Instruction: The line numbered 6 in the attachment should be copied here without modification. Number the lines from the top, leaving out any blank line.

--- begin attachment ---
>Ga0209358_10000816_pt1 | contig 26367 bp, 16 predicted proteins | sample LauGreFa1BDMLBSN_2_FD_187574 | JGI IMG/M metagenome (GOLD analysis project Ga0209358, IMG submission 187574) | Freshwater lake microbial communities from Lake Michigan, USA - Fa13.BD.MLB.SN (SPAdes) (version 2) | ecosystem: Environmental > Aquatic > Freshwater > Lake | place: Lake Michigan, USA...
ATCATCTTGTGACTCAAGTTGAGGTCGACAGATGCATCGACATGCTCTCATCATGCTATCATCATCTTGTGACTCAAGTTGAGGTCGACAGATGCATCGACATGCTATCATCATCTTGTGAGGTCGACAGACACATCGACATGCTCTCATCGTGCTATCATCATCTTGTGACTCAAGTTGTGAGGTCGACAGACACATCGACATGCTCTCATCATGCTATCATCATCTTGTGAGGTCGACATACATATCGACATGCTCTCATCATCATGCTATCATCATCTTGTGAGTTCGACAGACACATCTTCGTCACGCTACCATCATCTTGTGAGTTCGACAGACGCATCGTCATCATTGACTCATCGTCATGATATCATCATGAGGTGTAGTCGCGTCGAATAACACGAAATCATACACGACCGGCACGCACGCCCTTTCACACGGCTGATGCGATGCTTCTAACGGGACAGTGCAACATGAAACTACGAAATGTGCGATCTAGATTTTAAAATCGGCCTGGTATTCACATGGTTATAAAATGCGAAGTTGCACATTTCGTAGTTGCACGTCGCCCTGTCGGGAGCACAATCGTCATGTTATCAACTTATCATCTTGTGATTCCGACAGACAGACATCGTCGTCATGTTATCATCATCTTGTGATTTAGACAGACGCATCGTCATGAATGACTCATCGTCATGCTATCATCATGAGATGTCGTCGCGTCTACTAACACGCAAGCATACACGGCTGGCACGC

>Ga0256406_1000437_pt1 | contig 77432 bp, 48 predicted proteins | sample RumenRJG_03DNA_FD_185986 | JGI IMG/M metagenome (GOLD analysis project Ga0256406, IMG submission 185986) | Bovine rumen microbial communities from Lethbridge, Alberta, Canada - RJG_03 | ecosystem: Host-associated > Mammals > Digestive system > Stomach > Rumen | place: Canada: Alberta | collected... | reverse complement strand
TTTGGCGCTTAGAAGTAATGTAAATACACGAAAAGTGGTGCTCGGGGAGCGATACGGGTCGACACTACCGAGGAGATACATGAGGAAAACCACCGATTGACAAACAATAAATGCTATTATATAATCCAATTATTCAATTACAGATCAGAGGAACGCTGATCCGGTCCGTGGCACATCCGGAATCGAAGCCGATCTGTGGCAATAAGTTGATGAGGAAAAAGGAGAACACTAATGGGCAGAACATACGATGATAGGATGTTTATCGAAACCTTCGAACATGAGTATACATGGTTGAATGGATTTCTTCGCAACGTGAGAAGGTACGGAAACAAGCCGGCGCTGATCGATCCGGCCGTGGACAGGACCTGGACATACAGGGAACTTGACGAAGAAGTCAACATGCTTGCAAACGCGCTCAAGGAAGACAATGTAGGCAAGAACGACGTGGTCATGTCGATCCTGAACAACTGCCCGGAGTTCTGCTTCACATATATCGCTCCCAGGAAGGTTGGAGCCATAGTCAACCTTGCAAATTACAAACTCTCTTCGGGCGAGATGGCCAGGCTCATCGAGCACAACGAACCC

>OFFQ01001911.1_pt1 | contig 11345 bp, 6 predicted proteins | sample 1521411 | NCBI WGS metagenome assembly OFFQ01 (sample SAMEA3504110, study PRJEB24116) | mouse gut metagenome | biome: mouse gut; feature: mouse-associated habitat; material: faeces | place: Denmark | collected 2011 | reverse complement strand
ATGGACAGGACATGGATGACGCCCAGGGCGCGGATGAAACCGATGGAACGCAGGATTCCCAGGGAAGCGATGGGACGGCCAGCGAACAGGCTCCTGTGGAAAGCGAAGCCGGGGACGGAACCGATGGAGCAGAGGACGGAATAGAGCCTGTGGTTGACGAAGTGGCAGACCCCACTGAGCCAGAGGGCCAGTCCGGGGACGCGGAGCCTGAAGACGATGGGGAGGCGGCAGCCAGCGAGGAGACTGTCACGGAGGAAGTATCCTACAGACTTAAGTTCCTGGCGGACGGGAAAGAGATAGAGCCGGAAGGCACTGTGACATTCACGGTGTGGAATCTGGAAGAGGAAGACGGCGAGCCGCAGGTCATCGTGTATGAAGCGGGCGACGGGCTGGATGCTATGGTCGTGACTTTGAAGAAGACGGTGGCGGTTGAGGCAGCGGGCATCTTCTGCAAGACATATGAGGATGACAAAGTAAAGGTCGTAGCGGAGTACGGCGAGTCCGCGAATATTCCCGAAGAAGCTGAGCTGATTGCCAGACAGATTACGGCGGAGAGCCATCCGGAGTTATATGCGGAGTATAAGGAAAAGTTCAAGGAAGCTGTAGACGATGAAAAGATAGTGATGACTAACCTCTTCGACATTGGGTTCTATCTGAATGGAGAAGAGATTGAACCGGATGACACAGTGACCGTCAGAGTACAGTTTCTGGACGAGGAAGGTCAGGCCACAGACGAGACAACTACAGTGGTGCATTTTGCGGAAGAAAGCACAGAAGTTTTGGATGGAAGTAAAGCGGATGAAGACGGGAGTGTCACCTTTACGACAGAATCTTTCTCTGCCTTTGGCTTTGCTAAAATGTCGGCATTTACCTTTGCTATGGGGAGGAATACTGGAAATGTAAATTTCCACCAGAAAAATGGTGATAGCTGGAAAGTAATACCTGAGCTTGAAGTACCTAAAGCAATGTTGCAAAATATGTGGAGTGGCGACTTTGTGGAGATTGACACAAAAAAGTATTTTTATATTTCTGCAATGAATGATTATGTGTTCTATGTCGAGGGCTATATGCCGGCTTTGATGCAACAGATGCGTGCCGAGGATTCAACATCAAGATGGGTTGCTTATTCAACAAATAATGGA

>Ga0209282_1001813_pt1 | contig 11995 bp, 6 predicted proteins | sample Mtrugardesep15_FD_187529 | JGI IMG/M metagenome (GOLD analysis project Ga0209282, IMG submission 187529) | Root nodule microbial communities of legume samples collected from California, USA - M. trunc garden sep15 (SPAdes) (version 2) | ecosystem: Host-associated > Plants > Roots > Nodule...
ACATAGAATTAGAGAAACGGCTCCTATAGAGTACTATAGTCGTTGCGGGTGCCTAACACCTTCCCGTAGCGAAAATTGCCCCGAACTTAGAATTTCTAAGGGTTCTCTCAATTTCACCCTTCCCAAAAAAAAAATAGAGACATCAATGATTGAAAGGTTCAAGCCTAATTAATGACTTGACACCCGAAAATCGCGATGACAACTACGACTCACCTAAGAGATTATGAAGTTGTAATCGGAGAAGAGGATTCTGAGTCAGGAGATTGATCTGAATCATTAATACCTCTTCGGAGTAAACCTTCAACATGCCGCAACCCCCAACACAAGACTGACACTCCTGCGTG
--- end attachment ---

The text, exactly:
ATGGACAGGACATGGATGACGCCCAGGGCGCGGATGAAACCGATGGAACGCAGGATTCCCAGGGAAGCGATGGGACGGCCAGCGAACAGGCTCCTGTGGAAAGCGAAGCCGGGGACGGAACCGATGGAGCAGAGGACGGAATAGAGCCTGTGGTTGACGAAGTGGCAGACCCCACTGAGCCAGAGGGCCAGTCCGGGGACGCGGAGCCTGAAGACGATGGGGAGGCGGCAGCCAGCGAGGAGACTGTCACGGAGGAAGTATCCTACAGACTTAAGTTCCTGGCGGACGGGAAAGAGATAGAGCCGGAAGGCACTGTGACATTCACGGTGTGGAATCTGGAAGAGGAAGACGGCGAGCCGCAGGTCATCGTGTATGAAGCGGGCGACGGGCTGGATGCTATGGTCGTGACTTTGAAGAAGACGGTGGCGGTTGAGGCAGCGGGCATCTTCTGCAAGACATATGAGGATGACAAAGTAAAGGTCGTAGCGGAGTACGGCGAGTCCGCGAATATTCCCGAAGAAGCTGAGCTGATTGCCAGACAGATTACGGCGGAGAGCCATCCGGAGTTATATGCGGAGTATAAGGAAAAGTTCAAGGAAGCTGTAGACGATGAAAAGATAGTGATGACTAACCTCTTCGACATTGGGTTCTATCTGAATGGAGAAGAGATTGAACCGGATGACACAGTGACCGTCAGAGTACAGTTTCTGGACGAGGAAGGTCAGGCCACAGACGAGACAACTACAGTGGTGCATTTTGCGGAAGAAAGCACAGAAGTTTTGGATGGAAGTAAAGCGGATGAAGACGGGAGTGTCACCTTTACGACAGAATCTTTCTCTGCCTTTGGCTTTGCTAAAATGTCGGCATTTACCTTTGCTATGGGGAGGAATACTGGAAATGTAAATTTCCACCAGAAAAATGGTGATAGCTGGAAAGTAATACCTGAGCTTGAAGTACCTAAAGCAATGTTGCAAAATATGTGGAGTGGCGACTTTGTGGAGATTGACACAAAAAAGTATTTTTATATTTCTGCAATGAATGATTATGTGTTCTATGTCGAGGGCTATATGCCGGCTTTGATGCAACAGATGCGTGCCGAGGATTCAACATCAAGATGGGTTGCTTATTCAACAAATAATGGA